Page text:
Tucked away unsuspectingly on several streets in East London, the Cockney Cash Machines will ask you to enter your ‘Huckleberry Fin’ (pin) to withdraw ‘sausage and mash‘ (cash) from your ‘taxi rank‘ (bank).
Even if you don’t actually need to withdraw cash, the ATMs are still worth a visit.
Where can you find the Cockney Cash Machines in East London?
Spitalfields: 73 Commercial Street, E1 6BD.
Mile End: 447 Roman Road E3 5LX.
Walthamstow: 24 High Street, E17 7LD.
North London Hidden Gems
Regents Canal, between Regents Park and Camden Lock
If you follow the Regents Canal from Little Venice in the west, you’ll eventually end up passing by Regents Park and Camden in north London.
The stretch leading between the park and Camden Lock is one of my favourite secret gems in London for finding a little peace and quiet by the water.
The relaxing canal-side walk, which is usually quieter than the slightly better-known Little Venice, will take you past more houseboats, the occasional group of kayakers or paddleboarders, ‘The Pirate Castle’ (a boating and outdoor activities charity) and St Marks Church, which during the warmer months has a stall serving drinks and ice creams.
Plus you can grab a tasty lunch from Camden Market once you reach the other end!
Pre-book your boat ride down Regents Canal from Little Venice to Camden Lock.
Highgate Cemetery, Highgate
Next is one of the best hidden London attractions for history buffs; Highgate Cemetary.
Why would I visit a cemetery you ask? Because Highgate Cemetary in North London is the burial place of many famous and prominent people and can be explored on an organised tour.
One of the cemetery’s most famous residents is the German philosopher, author, political theorist, economist and socialist revolutionary Karl Marx.
Some other notable graves include those of painter Henry Moore, inventor of the modern postal service Rowland Hill, novelist George Eliot, actress Jean Simmons and, most recently, singer George Michael.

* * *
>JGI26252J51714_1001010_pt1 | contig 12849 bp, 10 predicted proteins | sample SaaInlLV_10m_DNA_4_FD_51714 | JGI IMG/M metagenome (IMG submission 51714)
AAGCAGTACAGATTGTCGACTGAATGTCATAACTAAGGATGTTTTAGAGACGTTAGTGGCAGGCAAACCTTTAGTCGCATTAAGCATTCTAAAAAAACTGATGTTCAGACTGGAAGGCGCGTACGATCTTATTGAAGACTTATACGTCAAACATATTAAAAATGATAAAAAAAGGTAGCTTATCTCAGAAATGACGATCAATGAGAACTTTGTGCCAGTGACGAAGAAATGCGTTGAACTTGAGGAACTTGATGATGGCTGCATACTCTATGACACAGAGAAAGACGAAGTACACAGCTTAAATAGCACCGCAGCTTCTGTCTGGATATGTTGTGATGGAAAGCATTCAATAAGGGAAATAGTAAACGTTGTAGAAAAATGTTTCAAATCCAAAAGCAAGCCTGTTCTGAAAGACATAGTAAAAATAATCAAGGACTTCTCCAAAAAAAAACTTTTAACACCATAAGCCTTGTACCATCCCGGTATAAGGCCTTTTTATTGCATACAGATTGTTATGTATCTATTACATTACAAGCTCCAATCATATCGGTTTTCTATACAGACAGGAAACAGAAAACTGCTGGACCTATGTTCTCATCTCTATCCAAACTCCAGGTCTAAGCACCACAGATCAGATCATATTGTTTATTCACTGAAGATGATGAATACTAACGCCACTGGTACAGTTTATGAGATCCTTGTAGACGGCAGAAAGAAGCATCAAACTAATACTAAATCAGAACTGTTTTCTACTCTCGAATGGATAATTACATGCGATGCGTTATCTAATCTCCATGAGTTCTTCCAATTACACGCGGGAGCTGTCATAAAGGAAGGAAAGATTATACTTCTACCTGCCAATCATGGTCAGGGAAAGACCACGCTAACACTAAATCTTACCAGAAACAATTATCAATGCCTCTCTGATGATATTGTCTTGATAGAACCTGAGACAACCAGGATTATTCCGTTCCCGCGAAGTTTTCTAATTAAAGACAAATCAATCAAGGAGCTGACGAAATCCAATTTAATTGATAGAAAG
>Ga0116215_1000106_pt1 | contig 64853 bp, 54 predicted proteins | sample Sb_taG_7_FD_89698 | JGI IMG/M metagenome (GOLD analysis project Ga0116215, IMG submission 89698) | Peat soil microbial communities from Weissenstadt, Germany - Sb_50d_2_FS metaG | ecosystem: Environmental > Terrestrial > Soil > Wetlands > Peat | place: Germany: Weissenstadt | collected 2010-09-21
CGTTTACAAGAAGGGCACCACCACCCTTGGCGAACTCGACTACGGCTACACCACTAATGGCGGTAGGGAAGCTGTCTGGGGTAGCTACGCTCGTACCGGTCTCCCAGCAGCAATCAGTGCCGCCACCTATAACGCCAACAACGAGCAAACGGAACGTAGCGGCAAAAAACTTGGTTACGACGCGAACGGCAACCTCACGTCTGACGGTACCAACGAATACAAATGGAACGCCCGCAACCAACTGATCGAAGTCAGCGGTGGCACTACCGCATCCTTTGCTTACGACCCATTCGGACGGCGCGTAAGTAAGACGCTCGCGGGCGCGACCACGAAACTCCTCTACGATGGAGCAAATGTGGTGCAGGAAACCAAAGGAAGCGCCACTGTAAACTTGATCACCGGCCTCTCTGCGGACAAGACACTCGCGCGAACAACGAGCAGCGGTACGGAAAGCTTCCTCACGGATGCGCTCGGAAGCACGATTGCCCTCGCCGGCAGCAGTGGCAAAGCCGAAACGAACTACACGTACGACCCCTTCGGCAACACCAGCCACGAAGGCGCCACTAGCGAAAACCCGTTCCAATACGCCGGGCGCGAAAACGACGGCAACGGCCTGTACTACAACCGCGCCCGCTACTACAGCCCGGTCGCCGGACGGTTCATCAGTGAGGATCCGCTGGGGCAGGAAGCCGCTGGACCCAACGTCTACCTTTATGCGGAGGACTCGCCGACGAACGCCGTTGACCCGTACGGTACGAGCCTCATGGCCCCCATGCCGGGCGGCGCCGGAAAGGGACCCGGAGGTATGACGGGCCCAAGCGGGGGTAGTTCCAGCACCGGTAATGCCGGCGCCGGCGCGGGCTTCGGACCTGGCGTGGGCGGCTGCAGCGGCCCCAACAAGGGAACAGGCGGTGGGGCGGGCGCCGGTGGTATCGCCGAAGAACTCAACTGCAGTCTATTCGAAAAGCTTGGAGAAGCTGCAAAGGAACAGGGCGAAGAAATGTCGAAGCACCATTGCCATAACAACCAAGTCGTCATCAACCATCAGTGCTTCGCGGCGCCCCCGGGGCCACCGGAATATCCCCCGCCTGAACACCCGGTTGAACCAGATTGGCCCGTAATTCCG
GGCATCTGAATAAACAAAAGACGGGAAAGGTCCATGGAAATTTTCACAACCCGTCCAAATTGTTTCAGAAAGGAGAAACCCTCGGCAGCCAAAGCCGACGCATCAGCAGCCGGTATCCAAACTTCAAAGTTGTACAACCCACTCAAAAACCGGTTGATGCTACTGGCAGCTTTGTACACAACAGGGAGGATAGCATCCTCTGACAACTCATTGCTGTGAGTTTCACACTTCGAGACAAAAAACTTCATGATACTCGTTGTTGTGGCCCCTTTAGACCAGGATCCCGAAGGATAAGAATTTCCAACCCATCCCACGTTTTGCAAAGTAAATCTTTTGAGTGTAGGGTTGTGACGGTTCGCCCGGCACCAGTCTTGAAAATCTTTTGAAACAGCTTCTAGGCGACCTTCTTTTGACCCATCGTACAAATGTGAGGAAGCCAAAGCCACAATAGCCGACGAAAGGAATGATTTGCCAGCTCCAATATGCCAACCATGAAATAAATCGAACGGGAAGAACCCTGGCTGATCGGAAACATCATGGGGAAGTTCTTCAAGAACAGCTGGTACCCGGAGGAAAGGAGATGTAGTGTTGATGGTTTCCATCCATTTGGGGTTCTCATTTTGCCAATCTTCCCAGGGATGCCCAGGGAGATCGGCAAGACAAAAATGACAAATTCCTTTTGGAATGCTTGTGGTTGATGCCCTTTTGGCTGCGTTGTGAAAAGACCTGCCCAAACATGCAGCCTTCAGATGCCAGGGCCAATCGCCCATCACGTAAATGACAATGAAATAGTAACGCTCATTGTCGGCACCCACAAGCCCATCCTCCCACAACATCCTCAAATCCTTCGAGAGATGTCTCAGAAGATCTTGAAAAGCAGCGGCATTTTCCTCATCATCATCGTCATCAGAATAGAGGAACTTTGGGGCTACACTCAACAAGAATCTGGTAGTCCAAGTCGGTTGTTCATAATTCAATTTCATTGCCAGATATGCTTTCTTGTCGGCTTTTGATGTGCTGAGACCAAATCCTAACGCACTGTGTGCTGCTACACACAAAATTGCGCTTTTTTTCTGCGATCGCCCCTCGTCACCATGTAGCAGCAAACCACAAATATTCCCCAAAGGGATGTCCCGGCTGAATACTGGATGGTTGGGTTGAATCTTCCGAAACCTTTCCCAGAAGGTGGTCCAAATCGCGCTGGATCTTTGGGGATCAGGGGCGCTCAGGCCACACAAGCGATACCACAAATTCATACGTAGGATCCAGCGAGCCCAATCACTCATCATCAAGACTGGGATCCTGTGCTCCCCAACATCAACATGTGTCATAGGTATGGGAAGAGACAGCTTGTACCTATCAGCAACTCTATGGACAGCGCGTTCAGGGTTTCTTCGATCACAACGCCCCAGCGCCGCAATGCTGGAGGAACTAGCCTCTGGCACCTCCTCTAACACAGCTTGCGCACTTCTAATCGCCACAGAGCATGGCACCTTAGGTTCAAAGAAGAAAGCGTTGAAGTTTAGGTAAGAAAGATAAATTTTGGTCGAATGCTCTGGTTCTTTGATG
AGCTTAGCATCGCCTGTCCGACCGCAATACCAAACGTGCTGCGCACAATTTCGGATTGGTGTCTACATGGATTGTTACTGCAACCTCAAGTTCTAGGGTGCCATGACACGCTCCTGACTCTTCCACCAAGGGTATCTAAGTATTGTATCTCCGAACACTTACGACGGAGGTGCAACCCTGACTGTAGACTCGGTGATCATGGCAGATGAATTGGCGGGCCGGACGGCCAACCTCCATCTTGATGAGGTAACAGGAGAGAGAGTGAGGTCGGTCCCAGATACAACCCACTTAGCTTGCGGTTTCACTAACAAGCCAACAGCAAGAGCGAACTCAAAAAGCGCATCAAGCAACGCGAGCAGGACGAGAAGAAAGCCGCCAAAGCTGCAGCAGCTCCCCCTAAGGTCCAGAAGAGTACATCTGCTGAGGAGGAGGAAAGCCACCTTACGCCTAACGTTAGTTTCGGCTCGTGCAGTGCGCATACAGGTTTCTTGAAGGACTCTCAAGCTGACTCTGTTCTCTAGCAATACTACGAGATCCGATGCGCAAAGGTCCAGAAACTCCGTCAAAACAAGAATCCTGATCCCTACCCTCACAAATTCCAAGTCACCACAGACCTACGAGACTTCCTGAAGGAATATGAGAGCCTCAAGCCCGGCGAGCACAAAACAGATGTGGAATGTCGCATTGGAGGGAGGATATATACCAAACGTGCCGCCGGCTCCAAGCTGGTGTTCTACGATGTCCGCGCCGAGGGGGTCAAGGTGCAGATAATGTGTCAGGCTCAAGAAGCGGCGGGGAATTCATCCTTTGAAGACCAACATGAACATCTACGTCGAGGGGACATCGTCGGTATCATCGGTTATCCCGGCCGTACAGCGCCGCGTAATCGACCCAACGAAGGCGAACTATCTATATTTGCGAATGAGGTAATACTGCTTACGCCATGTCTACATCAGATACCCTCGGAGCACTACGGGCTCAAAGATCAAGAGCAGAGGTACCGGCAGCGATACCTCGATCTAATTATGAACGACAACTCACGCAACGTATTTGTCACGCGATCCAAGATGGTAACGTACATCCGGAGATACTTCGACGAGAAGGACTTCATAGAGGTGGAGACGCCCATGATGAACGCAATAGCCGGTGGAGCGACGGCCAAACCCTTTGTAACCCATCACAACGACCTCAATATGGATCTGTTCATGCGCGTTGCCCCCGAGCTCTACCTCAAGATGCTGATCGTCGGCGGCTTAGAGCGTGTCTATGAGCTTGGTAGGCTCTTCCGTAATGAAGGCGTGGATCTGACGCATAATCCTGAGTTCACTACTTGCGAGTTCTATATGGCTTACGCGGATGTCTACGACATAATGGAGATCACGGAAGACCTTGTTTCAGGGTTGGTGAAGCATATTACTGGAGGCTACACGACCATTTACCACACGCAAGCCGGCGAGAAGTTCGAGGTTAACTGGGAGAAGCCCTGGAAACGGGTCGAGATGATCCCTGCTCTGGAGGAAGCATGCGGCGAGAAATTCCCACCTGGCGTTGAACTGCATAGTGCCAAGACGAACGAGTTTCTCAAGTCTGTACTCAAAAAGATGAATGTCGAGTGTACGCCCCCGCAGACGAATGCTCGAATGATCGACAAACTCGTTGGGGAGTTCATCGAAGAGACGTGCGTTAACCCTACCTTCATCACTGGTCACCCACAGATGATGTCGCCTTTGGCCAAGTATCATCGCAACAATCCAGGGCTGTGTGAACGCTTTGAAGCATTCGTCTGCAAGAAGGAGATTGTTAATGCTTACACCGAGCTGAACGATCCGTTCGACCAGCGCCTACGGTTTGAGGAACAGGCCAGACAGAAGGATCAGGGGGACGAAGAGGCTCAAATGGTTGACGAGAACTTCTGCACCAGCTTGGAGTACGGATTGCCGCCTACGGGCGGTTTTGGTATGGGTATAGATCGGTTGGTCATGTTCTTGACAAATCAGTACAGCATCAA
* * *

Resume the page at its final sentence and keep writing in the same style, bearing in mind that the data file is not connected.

Check out these other things to do in Highgate.
Underground Supper Club, Walthamstow
Finally, eating on the London underground is acceptable…
That’s right, you can go for dinner on board a decommissioned 1967 Victoria Line tube carriage at Walthamstow Pumphouse Museum, at their regular supper clubs hosted by some amazing guest chefs. Definitely one of the coolest places in London for a unique dining experience!
Find out more about the Underground Supper Club here.
BAPS Shri Swaminarayan Mandir Temple, Neasden
Shri Swaminarayan Mandir is a huge Hindu temple in the multicultural area of Neasden in north-west London, although when you see it you could easily mistake it for being somewhere in south-east Asia instead.
The beautiful traditional Hindu temple stands 70 feet high and is made entirely out of stone, with each section intricately carved back in the town of Kandla in India before being shipped over to London to be reassembled.
Plus the temple is just as amazing on the inside as it is from the outside, with a colourful central mandir and individual shrines to each of the deities.
The local community is obviously very proud of the impressive temple and therefore it is open and free for anyone to visit, and they even offer guided tours. Just remember that it is still a place of worship so dress modestly and remove your shoes before entering.
BONUS – London hidden gems tours:
Explore many of the best hidden gems London has to offer on a guided tour…
Check out these other London posts you might enjoy:
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- Important things to know before visiting London for the first time
- Should you buy the London Pass?
- When is the best time to visit London?
- Where to stay in London – an ultimate area and hotel guide
- Top tips for surviving the London underground